In my research I have found three excellent philosophies that have very competitive results with differing approaches to education. I want to talk briefly about all three of them and I hope you will want to learn more.
- The first philosophy (probably my favorite) comes directly from Reggio Emilia, a city in Italy that is recognized for its innovative approach towards education itself. This philosophy is based on the following set of principles:
- Children must have some sort of control over the direction of their learning
- Children must be able to learn through experiences of touching, moving, listening, seeing and hearing
- Children must have a relationship with other children and with the material items in the world that they are allowed to explore
- Children must have endless ways of and opportunities of expressing themselves
These principles are the basis of the approach. When exposed to this approach at an early age, children are better able to become their own active constructors of knowledge rather than being seen as the target of instruction.
Now compare this to public schooling. Most of the learning comes from a text book and a lecture. Sometimes there are movies or “extra curricular” readings assigned but again, it’s just text book. How is a child able to explore, create, become curious or form their own hypothesis about different topics if they are forced to read and study monotonously just to pass the next quiz or test with every other student around them?
- The second philosophy that struck my interest is another very well practiced method. It also comes from Italy and an educator by the name of Maria Montessori. This method is characterized by an emphasis on independence, freedom (within limits), and respect for a child’s natural psychological, physical, and social development.
With this method it is common to find:
- Mixed age classrooms that foster student choice in activity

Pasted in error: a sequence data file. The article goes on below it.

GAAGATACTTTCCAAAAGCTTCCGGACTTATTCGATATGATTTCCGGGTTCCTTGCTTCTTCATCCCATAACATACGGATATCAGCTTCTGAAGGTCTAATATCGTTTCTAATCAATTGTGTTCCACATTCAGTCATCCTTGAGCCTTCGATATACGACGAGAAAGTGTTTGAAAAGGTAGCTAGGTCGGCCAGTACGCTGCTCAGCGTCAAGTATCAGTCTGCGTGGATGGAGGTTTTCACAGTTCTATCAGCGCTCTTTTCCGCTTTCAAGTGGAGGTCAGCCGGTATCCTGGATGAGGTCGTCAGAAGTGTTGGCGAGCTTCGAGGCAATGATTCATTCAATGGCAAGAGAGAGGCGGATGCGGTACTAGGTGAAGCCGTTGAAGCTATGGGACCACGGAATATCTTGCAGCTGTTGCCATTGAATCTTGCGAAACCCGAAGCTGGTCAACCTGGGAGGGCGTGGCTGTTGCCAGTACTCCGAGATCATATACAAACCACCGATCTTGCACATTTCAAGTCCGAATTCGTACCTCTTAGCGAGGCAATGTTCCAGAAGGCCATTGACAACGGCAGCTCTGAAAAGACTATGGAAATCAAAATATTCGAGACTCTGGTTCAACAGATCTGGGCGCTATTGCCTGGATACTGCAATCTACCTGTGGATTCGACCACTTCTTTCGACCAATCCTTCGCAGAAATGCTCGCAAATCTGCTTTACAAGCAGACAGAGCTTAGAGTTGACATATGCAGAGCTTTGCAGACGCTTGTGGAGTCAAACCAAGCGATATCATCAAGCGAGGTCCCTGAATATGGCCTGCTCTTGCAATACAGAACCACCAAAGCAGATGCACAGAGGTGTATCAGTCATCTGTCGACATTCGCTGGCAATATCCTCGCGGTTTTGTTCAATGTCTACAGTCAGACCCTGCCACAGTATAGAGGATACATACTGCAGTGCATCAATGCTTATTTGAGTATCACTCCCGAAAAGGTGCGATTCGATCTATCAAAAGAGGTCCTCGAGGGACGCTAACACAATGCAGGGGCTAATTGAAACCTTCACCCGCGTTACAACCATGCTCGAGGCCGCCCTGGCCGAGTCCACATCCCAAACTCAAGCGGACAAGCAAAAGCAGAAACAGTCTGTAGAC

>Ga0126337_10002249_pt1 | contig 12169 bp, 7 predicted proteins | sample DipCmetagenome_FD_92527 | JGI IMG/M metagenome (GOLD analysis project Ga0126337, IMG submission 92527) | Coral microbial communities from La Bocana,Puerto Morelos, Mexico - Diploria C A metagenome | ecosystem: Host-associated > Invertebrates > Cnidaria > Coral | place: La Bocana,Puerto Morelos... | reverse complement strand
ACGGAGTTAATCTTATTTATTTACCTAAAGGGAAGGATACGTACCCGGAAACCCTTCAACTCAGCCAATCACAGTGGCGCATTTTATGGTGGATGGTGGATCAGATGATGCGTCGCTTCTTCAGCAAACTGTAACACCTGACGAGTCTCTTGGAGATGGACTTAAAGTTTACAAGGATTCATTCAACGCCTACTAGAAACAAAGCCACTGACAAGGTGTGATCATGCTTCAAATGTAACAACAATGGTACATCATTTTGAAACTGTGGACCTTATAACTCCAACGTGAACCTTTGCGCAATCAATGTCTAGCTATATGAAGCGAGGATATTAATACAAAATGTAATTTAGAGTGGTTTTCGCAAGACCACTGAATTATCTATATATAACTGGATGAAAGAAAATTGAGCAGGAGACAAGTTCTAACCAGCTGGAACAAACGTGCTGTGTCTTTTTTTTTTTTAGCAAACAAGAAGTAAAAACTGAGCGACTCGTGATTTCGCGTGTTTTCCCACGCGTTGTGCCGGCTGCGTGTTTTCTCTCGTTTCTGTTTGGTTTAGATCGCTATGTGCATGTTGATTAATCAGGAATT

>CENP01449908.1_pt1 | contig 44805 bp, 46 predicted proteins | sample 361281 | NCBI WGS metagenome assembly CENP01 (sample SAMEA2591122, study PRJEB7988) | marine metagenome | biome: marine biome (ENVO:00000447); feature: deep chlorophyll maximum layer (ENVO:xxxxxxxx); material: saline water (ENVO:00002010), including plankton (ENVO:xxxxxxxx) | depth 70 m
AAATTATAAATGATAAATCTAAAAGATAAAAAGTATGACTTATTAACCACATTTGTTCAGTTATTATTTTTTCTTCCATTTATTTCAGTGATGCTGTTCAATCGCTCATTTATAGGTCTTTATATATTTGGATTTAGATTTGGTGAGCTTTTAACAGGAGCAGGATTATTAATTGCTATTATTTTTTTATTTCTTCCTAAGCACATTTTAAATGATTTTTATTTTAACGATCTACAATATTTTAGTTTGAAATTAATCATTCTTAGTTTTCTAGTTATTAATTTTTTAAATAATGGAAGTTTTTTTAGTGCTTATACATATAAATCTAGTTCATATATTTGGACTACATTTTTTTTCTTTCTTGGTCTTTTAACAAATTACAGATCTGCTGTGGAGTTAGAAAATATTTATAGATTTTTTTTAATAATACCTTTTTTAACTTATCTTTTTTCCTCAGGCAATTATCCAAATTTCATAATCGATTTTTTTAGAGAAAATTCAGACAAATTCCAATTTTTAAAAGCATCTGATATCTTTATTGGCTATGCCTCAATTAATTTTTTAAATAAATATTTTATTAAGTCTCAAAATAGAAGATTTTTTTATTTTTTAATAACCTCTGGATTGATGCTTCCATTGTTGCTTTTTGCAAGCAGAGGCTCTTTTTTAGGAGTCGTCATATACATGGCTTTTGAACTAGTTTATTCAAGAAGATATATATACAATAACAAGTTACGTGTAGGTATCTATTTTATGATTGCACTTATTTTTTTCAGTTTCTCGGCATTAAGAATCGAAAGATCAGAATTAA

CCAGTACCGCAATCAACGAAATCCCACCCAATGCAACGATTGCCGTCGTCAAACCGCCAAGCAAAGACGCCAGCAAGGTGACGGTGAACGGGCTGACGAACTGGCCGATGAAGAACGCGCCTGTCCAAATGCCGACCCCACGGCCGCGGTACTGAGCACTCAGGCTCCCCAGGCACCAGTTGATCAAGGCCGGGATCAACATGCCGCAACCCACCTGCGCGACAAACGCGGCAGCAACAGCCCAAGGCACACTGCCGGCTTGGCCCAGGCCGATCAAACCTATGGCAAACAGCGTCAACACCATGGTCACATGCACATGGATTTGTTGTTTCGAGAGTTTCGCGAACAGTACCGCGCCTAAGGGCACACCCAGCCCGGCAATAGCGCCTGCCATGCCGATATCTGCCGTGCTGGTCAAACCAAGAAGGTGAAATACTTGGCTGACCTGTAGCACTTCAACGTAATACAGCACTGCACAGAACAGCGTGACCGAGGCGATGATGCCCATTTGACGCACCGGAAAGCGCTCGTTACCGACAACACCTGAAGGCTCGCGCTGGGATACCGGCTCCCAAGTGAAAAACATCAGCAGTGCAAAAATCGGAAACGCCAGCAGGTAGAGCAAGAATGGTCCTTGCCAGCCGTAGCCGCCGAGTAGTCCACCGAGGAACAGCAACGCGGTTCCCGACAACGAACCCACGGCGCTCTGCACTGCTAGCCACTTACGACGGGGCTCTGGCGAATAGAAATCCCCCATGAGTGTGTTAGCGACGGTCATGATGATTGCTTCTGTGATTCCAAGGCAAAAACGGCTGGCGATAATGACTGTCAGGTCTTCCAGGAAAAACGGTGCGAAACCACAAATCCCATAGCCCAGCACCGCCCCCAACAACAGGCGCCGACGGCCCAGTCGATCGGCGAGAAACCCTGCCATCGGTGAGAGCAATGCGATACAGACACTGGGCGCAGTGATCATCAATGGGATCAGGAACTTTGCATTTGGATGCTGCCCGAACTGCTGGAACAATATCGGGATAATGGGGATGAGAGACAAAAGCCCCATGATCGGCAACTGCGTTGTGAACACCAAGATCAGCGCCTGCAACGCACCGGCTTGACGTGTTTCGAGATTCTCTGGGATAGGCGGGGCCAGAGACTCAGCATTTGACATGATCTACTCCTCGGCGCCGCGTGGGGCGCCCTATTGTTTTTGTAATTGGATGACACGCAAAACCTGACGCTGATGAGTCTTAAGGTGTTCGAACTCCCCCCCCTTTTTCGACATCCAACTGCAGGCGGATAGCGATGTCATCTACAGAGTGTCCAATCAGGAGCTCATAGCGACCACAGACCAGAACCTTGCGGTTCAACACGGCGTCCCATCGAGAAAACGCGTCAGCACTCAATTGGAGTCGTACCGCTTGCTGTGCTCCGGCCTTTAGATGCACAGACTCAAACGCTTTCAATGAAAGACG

- Each child being allowed uninterrupted blocks of work time
- A constructivist (or discovery) model where learning concepts of working with materials through experimentation rather than direction is the approach
- And freedom of movement within the classroom
This method is based around a principal that identifies each child, especially under the age of six, has an innate path of psychological development. The idea is that children free to act within an environment prepared accordingly would actually act spontaneously for optimal development.
- The last method I want to present comes from an Austrian educational Philosopher by the name of Waldorf Steiner and is commonly known as Waldorf Education. His philosophy actually distinguishes three stages of child development.
- Early years focus on providing practical hands-on activities and environments that encourage creative play
- The elementary years emphasize on developing artistic expression and social capacities
- Secondary education focuses on development critical understanding and fostering idealism
Throughout this approach, the role of the imagination in learning is stressed and strong values are placed on integrating intellectual, practical, and artistic themes.
When I compare this to public education, again, there is no competition in my mind. Anyone has the capacity to read and learn about a topic, but applying it, experimenting with it, and building it into one’s life is another story completely.
Referrals and testimonials will tell a whole lot about what you are getting into
The last idea I hope you all consider on your search for better education is that relying heavily on word of mouth and referrals can help put your mind and heart at ease when you start your little one in school.
Now settled in the Heights of Jersey City, New Jersey, you could imagine my worry in the matter of choosing the right school. What helped me find the best school for my son and future daughter, aside from my personal affinity towards the Reggio Emilia approach, was referrals and others’ stories of success.
Though a school may boast of using one of these (or other) esteemed methods of learning and education, it doesn’t mean they practice the way they should. Do your research. Do your due diligence and talk to people. Find a school early on, one that is nearby and start asking questions. Take a tour, talk to other parents, get online and read their ratings and testimonials. Build some ownership in the decision and GET ON THE LIST. Good schools usually have a waiting list of some sorts, make sure you are on it in due time. Once you have the information you are looking for, you can rest assured that your decision is a good one. For more information about about a daycare or preschool near you contact us today!